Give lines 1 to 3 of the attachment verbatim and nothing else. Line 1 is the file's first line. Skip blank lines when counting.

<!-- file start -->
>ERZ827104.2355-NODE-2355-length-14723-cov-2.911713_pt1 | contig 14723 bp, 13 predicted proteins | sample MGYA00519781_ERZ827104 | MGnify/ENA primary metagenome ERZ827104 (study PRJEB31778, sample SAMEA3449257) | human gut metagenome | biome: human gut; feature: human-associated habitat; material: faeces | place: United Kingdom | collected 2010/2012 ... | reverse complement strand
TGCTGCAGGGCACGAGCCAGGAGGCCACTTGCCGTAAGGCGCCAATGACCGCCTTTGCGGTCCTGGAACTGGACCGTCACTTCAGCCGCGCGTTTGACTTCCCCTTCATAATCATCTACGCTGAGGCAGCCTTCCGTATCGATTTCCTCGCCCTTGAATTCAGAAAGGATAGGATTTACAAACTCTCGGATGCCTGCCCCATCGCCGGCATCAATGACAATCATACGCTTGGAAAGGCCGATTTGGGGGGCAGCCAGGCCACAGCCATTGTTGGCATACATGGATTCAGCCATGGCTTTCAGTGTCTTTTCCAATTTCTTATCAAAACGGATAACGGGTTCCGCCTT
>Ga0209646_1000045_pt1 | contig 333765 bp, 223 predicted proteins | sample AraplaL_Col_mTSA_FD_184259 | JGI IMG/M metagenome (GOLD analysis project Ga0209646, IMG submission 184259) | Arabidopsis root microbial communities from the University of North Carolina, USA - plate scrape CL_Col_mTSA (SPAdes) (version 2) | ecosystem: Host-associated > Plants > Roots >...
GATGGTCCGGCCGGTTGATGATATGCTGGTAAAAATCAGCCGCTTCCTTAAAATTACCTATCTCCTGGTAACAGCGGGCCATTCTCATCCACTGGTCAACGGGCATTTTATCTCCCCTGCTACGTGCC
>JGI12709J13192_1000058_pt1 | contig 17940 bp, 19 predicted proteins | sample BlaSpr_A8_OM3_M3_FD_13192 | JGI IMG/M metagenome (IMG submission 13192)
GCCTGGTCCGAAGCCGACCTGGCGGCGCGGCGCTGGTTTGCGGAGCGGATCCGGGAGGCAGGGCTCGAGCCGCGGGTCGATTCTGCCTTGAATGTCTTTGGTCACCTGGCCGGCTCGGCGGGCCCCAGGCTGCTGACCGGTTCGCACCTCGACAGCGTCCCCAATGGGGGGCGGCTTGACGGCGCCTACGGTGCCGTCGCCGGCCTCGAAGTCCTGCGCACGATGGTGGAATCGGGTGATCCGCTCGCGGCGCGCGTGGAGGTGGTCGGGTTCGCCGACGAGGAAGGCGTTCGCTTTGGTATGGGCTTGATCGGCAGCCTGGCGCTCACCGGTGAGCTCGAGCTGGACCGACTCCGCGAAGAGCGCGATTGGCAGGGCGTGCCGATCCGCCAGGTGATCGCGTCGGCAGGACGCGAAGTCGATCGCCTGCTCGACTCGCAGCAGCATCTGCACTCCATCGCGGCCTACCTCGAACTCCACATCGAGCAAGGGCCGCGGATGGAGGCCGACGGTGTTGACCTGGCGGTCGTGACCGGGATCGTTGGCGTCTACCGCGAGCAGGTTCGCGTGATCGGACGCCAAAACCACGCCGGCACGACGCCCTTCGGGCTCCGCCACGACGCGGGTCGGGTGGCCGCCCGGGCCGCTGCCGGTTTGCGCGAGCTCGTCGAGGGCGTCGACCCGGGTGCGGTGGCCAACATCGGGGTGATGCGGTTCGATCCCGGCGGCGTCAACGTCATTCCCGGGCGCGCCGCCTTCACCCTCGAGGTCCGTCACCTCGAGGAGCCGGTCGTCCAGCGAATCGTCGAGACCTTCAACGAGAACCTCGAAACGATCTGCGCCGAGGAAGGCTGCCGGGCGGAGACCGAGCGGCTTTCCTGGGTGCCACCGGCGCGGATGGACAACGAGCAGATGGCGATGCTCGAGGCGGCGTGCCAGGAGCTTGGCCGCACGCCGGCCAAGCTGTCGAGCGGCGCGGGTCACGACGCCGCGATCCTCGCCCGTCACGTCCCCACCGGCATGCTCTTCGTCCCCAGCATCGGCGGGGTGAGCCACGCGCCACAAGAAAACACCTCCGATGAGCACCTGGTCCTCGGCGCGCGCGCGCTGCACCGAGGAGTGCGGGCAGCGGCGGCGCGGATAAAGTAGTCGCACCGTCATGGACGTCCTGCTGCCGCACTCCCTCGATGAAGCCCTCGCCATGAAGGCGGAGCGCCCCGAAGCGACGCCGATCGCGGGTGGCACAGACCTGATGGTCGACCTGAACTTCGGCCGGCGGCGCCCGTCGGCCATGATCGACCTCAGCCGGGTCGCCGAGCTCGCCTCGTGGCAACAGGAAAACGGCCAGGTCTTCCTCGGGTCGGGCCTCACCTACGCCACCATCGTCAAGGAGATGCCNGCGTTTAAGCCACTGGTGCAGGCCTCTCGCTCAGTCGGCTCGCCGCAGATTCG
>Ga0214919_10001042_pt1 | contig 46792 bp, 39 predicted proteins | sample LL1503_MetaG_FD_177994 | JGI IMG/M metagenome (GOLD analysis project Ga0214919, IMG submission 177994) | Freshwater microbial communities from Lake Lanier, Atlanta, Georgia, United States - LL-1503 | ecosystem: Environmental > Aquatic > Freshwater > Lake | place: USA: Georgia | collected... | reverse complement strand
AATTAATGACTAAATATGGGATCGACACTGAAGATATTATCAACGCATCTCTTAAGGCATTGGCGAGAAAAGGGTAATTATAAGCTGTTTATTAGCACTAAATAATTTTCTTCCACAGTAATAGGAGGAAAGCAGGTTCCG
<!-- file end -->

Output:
>ERZ827104.2355-NODE-2355-length-14723-cov-2.911713_pt1 | contig 14723 bp, 13 predicted proteins | sample MGYA00519781_ERZ827104 | MGnify/ENA primary metagenome ERZ827104 (study PRJEB31778, sample SAMEA3449257) | human gut metagenome | biome: human gut; feature: human-associated habitat; material: faeces | place: United Kingdom | collected 2010/2012 ... | reverse complement strand
TGCTGCAGGGCACGAGCCAGGAGGCCACTTGCCGTAAGGCGCCAATGACCGCCTTTGCGGTCCTGGAACTGGACCGTCACTTCAGCCGCGCGTTTGACTTCCCCTTCATAATCATCTACGCTGAGGCAGCCTTCCGTATCGATTTCCTCGCCCTTGAATTCAGAAAGGATAGGATTTACAAACTCTCGGATGCCTGCCCCATCGCCGGCATCAATGACAATCATACGCTTGGAAAGGCCGATTTGGGGGGCAGCCAGGCCACAGCCATTGTTGGCATACATGGATTCAGCCATGGCTTTCAGTGTCTTTTCCAATTTCTTATCAAAACGGATAACGGGTTCCGCCTT
>Ga0209646_1000045_pt1 | contig 333765 bp, 223 predicted proteins | sample AraplaL_Col_mTSA_FD_184259 | JGI IMG/M metagenome (GOLD analysis project Ga0209646, IMG submission 184259) | Arabidopsis root microbial communities from the University of North Carolina, USA - plate scrape CL_Col_mTSA (SPAdes) (version 2) | ecosystem: Host-associated > Plants > Roots >...